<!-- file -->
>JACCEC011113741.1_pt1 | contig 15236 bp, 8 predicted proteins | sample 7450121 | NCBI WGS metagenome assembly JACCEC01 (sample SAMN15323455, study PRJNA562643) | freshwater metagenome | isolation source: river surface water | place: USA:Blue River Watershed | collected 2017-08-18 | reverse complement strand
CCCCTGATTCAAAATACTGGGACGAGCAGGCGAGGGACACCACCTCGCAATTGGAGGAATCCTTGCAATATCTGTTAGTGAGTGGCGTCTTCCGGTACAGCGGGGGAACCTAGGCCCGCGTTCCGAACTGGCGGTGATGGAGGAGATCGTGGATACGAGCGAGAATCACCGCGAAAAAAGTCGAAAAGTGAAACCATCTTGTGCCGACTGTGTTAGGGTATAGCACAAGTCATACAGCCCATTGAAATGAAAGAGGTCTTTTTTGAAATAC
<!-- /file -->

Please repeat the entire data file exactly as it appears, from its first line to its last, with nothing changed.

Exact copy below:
>JACCEC011113741.1_pt1 | contig 15236 bp, 8 predicted proteins | sample 7450121 | NCBI WGS metagenome assembly JACCEC01 (sample SAMN15323455, study PRJNA562643) | freshwater metagenome | isolation source: river surface water | place: USA:Blue River Watershed | collected 2017-08-18 | reverse complement strand
CCCCTGATTCAAAATACTGGGACGAGCAGGCGAGGGACACCACCTCGCAATTGGAGGAATCCTTGCAATATCTGTTAGTGAGTGGCGTCTTCCGGTACAGCGGGGGAACCTAGGCCCGCGTTCCGAACTGGCGGTGATGGAGGAGATCGTGGATACGAGCGAGAATCACCGCGAAAAAAGTCGAAAAGTGAAACCATCTTGTGCCGACTGTGTTAGGGTATAGCACAAGTCATACAGCCCATTGAAATGAAAGAGGTCTTTTTTGAAATAC